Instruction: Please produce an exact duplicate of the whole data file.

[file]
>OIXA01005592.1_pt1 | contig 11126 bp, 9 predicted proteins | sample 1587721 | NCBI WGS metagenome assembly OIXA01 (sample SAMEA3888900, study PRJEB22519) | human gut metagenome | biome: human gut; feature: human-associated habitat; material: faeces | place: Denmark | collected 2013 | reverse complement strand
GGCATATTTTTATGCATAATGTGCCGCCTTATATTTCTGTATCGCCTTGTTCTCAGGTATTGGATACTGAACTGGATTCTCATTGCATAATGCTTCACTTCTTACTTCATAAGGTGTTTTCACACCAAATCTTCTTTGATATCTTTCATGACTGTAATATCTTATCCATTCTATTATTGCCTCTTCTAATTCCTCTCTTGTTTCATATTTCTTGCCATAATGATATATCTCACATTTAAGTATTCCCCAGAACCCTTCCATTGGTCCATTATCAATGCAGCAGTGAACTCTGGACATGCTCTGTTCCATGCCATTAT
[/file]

>OIXA01005592.1_pt1 | contig 11126 bp, 9 predicted proteins | sample 1587721 | NCBI WGS metagenome assembly OIXA01 (sample SAMEA3888900, study PRJEB22519) | human gut metagenome | biome: human gut; feature: human-associated habitat; material: faeces | place: Denmark | collected 2013 | reverse complement strand
GGCATATTTTTATGCATAATGTGCCGCCTTATATTTCTGTATCGCCTTGTTCTCAGGTATTGGATACTGAACTGGATTCTCATTGCATAATGCTTCACTTCTTACTTCATAAGGTGTTTTCACACCAAATCTTCTTTGATATCTTTCATGACTGTAATATCTTATCCATTCTATTATTGCCTCTTCTAATTCCTCTCTTGTTTCATATTTCTTGCCATAATGATATATCTCACATTTAAGTATTCCCCAGAACCCTTCCATTGGTCCATTATCAATGCAGCAGTGAACTCTGGACATGCTCTGTTCCATGCCATTAT